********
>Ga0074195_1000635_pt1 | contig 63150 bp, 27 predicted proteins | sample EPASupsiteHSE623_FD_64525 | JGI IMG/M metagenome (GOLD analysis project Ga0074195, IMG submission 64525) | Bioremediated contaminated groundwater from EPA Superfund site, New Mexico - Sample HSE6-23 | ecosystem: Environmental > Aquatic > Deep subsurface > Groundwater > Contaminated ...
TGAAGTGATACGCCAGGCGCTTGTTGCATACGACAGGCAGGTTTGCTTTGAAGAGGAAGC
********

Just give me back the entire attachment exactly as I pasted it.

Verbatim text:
>Ga0074195_1000635_pt1 | contig 63150 bp, 27 predicted proteins | sample EPASupsiteHSE623_FD_64525 | JGI IMG/M metagenome (GOLD analysis project Ga0074195, IMG submission 64525) | Bioremediated contaminated groundwater from EPA Superfund site, New Mexico - Sample HSE6-23 | ecosystem: Environmental > Aquatic > Deep subsurface > Groundwater > Contaminated ...
TGAAGTGATACGCCAGGCGCTTGTTGCATACGACAGGCAGGTTTGCTTTGAAGAGGAAGC